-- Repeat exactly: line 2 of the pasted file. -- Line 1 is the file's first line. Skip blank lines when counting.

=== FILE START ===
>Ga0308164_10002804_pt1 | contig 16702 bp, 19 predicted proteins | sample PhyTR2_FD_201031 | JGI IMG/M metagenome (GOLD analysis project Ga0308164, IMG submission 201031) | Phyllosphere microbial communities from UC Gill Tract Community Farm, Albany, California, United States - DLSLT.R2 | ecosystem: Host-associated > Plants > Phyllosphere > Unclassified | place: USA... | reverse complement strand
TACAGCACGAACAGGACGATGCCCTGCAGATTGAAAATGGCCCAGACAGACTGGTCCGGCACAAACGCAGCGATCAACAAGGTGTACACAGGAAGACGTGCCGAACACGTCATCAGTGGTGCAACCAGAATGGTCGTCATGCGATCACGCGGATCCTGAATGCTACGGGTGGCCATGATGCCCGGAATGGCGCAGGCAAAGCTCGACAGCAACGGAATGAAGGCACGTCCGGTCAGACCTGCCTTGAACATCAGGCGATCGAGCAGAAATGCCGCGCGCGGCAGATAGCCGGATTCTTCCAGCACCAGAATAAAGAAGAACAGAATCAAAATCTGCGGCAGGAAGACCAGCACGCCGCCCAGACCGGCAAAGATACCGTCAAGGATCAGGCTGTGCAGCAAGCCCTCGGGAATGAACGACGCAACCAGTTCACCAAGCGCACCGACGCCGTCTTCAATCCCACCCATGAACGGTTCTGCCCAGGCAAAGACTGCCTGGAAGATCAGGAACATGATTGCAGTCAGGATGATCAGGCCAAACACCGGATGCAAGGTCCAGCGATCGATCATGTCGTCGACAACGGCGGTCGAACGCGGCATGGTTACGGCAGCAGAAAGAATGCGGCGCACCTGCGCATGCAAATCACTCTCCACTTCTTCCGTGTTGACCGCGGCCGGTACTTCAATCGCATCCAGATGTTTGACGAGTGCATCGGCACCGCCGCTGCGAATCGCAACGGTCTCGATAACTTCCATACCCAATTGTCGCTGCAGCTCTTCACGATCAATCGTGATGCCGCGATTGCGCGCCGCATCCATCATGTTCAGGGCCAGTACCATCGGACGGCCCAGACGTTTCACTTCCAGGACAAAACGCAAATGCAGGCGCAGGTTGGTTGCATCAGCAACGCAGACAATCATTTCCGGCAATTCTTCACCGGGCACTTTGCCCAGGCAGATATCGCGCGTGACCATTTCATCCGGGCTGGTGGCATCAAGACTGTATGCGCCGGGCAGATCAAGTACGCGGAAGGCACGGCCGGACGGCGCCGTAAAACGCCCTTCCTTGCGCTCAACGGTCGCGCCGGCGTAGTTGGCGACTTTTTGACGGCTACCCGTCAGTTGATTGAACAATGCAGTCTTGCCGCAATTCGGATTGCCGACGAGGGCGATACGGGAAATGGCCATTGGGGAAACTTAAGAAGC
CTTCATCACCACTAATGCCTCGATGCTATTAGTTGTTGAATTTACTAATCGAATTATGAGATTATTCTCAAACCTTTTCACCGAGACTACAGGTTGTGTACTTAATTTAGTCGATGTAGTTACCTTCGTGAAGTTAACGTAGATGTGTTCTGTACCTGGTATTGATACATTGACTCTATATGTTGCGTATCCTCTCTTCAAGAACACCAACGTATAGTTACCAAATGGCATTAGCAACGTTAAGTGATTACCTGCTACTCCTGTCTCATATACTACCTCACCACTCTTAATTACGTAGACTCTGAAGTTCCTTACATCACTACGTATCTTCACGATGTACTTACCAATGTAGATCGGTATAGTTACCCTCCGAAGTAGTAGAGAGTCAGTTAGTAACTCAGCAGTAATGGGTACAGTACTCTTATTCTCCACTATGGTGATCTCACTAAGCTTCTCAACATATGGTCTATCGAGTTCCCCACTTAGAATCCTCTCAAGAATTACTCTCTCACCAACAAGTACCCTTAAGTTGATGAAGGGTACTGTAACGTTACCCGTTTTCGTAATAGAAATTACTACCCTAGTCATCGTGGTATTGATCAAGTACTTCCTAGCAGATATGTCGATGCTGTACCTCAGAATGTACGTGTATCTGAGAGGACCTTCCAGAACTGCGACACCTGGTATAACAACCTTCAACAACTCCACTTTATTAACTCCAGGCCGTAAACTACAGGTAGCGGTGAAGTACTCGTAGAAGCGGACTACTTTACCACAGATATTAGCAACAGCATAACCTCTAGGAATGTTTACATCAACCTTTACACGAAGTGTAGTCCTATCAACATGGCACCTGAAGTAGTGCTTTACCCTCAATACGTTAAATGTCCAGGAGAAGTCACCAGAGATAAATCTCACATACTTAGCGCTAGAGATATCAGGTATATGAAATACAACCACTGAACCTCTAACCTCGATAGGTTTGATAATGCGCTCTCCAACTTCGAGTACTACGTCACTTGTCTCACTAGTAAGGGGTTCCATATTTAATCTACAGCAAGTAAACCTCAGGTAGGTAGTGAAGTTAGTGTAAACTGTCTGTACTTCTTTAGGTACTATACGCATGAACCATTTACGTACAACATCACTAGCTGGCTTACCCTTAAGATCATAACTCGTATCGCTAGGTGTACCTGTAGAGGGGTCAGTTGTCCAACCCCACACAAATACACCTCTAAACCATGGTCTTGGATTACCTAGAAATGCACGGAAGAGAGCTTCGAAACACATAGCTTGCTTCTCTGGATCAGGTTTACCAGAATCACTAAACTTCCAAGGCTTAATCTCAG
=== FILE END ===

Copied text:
TACAGCACGAACAGGACGATGCCCTGCAGATTGAAAATGGCCCAGACAGACTGGTCCGGCACAAACGCAGCGATCAACAAGGTGTACACAGGAAGACGTGCCGAACACGTCATCAGTGGTGCAACCAGAATGGTCGTCATGCGATCACGCGGATCCTGAATGCTACGGGTGGCCATGATGCCCGGAATGGCGCAGGCAAAGCTCGACAGCAACGGAATGAAGGCACGTCCGGTCAGACCTGCCTTGAACATCAGGCGATCGAGCAGAAATGCCGCGCGCGGCAGATAGCCGGATTCTTCCAGCACCAGAATAAAGAAGAACAGAATCAAAATCTGCGGCAGGAAGACCAGCACGCCGCCCAGACCGGCAAAGATACCGTCAAGGATCAGGCTGTGCAGCAAGCCCTCGGGAATGAACGACGCAACCAGTTCACCAAGCGCACCGACGCCGTCTTCAATCCCACCCATGAACGGTTCTGCCCAGGCAAAGACTGCCTGGAAGATCAGGAACATGATTGCAGTCAGGATGATCAGGCCAAACACCGGATGCAAGGTCCAGCGATCGATCATGTCGTCGACAACGGCGGTCGAACGCGGCATGGTTACGGCAGCAGAAAGAATGCGGCGCACCTGCGCATGCAAATCACTCTCCACTTCTTCCGTGTTGACCGCGGCCGGTACTTCAATCGCATCCAGATGTTTGACGAGTGCATCGGCACCGCCGCTGCGAATCGCAACGGTCTCGATAACTTCCATACCCAATTGTCGCTGCAGCTCTTCACGATCAATCGTGATGCCGCGATTGCGCGCCGCATCCATCATGTTCAGGGCCAGTACCATCGGACGGCCCAGACGTTTCACTTCCAGGACAAAACGCAAATGCAGGCGCAGGTTGGTTGCATCAGCAACGCAGACAATCATTTCCGGCAATTCTTCACCGGGCACTTTGCCCAGGCAGATATCGCGCGTGACCATTTCATCCGGGCTGGTGGCATCAAGACTGTATGCGCCGGGCAGATCAAGTACGCGGAAGGCACGGCCGGACGGCGCCGTAAAACGCCCTTCCTTGCGCTCAACGGTCGCGCCGGCGTAGTTGGCGACTTTTTGACGGCTACCCGTCAGTTGATTGAACAATGCAGTCTTGCCGCAATTCGGATTGCCGACGAGGGCGATACGGGAAATGGCCATTGGGGAAACTTAAGAAGC